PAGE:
Chris Walters, OFT Chief Economist and Decision Maker in this case, said:
'These companies are two of the leading suppliers of blended bottled whisky in the UK, especially to supermarkets and other large retailers.
'Our investigation considered a wide range of evidence and we concluded that the likely loss of competition could give rise to higher prices for retailers, and ultimately consumers.
'We are now considering Diageo's offer to sell the bulk of the Whyte & Mackay business with the exception of two malt distilleries, to address our concerns.'
While the undertakings in lieu are being considered, the OFT's duty to refer the merger to the Competition Commission is suspended.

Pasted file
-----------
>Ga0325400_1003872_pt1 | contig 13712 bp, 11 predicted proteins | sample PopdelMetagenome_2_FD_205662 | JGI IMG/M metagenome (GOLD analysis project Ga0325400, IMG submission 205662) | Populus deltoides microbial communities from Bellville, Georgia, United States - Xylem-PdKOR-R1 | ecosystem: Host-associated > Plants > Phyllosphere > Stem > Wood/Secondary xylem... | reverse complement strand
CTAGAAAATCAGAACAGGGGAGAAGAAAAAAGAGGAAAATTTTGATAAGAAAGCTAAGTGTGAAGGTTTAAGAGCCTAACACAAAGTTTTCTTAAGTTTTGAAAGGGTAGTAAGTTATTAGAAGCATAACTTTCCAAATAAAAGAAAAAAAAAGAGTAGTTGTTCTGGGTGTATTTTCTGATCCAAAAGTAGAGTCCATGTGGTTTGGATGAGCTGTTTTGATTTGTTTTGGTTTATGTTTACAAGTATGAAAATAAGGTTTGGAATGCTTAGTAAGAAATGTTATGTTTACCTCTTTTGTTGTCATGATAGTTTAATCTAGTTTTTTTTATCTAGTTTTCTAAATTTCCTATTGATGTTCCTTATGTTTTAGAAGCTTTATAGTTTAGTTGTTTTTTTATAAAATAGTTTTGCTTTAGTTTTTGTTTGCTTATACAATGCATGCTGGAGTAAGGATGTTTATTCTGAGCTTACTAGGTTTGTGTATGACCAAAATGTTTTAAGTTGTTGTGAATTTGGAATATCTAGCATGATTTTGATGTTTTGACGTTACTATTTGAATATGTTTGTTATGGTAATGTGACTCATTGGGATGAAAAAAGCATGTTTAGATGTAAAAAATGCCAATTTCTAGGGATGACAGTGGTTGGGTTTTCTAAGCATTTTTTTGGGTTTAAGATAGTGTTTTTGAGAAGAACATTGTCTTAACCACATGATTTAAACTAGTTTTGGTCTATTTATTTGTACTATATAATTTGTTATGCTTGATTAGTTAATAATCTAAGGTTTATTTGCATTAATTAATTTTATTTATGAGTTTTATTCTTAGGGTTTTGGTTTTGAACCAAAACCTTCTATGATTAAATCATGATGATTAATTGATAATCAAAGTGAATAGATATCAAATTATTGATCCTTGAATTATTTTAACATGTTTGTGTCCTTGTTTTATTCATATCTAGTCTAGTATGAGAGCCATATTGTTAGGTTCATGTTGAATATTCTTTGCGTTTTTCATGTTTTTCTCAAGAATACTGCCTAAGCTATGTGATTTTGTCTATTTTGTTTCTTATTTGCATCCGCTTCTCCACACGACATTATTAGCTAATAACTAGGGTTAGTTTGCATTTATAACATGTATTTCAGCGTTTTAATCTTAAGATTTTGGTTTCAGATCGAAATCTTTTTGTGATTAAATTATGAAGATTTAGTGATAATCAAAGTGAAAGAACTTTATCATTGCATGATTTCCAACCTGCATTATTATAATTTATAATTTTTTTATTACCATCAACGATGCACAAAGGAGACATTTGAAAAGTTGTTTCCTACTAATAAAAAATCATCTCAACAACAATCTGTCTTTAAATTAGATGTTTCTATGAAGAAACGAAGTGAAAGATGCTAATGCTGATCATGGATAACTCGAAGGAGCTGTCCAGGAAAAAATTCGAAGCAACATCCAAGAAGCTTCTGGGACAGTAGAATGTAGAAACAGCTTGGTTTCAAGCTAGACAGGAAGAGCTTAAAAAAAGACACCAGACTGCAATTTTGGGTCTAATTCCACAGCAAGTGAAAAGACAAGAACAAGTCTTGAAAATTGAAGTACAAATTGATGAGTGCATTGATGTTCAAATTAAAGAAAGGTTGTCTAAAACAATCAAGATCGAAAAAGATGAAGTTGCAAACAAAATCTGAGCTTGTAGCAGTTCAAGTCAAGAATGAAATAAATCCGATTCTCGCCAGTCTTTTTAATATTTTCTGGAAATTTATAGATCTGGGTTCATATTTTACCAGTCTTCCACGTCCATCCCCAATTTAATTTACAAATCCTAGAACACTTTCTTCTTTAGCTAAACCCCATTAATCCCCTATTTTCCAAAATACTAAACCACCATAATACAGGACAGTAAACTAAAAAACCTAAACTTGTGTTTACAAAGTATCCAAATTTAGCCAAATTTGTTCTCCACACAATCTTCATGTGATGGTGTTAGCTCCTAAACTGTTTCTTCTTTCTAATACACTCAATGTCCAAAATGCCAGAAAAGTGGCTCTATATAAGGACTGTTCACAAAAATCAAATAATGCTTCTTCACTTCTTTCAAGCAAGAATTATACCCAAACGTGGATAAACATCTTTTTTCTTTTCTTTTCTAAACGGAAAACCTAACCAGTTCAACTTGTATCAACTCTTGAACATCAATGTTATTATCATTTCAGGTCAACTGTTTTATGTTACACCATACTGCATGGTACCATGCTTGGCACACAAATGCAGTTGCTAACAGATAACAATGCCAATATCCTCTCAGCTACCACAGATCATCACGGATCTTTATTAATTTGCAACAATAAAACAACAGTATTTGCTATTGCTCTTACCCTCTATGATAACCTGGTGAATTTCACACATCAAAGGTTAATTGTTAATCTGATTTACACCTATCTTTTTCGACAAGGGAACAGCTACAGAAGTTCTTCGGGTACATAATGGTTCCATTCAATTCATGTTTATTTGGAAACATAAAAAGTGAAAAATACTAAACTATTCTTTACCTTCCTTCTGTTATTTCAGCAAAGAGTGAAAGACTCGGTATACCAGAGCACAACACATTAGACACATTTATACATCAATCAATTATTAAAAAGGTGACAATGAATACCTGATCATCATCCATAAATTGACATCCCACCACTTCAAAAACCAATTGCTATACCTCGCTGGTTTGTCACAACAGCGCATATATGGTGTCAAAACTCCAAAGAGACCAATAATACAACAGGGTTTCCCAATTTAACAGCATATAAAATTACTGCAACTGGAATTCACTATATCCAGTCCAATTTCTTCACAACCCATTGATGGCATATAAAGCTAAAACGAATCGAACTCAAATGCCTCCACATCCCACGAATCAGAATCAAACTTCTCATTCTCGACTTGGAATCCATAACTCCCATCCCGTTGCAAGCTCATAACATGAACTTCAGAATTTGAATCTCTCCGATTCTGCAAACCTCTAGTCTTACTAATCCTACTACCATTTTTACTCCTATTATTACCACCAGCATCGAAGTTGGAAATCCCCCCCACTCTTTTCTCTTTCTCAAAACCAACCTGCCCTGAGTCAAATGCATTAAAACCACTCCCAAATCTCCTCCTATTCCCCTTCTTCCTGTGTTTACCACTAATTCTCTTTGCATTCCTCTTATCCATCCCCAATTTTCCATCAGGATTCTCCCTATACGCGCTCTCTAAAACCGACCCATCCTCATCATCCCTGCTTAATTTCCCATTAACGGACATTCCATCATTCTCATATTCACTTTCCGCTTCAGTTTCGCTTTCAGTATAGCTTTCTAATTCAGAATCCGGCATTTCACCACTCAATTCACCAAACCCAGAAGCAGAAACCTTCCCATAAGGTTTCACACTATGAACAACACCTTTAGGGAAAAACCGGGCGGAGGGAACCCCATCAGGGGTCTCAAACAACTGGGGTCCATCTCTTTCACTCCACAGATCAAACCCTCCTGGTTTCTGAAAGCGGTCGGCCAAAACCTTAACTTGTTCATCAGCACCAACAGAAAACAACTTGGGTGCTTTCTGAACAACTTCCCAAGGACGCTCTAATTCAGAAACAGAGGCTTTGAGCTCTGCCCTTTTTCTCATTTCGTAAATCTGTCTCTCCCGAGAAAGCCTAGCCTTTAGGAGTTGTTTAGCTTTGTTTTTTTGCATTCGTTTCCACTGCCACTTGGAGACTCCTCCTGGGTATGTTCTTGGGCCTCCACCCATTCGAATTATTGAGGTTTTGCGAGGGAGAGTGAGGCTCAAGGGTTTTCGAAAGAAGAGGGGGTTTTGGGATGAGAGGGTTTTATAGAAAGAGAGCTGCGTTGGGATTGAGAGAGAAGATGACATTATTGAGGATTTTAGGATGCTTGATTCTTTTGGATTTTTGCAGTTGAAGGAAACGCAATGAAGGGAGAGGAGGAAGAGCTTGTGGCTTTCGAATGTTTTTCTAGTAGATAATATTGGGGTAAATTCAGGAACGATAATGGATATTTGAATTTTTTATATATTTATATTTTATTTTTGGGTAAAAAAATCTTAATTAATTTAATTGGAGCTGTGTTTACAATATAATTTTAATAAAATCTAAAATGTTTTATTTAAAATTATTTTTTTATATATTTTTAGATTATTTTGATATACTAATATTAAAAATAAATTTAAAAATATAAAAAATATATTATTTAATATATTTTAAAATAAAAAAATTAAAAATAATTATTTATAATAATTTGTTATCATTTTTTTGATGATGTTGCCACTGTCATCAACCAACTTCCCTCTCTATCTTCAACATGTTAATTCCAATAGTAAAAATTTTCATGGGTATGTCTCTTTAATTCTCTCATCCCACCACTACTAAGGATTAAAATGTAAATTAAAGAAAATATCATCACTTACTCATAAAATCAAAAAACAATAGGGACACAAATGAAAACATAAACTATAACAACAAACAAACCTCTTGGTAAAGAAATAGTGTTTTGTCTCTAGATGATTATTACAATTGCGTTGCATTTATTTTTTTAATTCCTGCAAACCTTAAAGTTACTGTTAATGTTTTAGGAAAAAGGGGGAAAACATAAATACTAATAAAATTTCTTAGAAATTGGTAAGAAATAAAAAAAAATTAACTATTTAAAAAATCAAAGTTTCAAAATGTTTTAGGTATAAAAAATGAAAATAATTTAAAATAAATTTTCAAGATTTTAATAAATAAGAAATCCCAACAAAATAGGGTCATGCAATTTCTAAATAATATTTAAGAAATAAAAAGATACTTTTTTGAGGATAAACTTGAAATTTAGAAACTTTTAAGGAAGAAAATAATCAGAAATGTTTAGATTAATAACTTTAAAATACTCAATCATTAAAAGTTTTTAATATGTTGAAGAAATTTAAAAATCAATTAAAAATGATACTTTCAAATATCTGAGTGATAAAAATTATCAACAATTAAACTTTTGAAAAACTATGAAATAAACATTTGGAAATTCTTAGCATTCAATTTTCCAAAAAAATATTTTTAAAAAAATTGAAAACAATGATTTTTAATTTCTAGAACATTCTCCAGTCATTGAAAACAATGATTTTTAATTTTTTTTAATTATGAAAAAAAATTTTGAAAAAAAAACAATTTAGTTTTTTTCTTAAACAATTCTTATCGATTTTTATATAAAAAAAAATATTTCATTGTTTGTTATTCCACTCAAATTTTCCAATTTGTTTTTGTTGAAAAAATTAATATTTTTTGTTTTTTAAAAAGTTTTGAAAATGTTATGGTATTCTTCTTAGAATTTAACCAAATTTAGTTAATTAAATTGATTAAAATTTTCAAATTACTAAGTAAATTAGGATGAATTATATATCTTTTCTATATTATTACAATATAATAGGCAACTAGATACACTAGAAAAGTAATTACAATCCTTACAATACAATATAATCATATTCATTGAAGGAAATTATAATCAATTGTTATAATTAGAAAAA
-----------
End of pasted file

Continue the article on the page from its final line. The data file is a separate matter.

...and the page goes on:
- Prior to the merger, Diageo and Whyte & Mackay both manufactured and supplied branded malt and blended whiskies, and supplied branded vodka, rum, liqueur and pre-mixed drinks in the UK.
- The Reference Test - the OFT has a duty to make a reference to the Competition Commission if the OFT believes that it is or may be the case that a relevant merger situation has been created and the creation of that situation has resulted, or may be expected to result, in a substantial lessening of competition within any market or markets in the United Kingdom for goods or services.
- Under the Enterprise Act 2002 a relevant merger situation is created if two or more enterprises have ceased to be distinct enterprises; and the value of the turnover in the United Kingdom of the enterprise being taken over exceeds £70 million; or as a result of the transaction, in relation to the supply or acquisition of goods or services of any description, a 25 per cent share of supply or acquisition in the UK (or a substantial part thereof) is created or enhanced.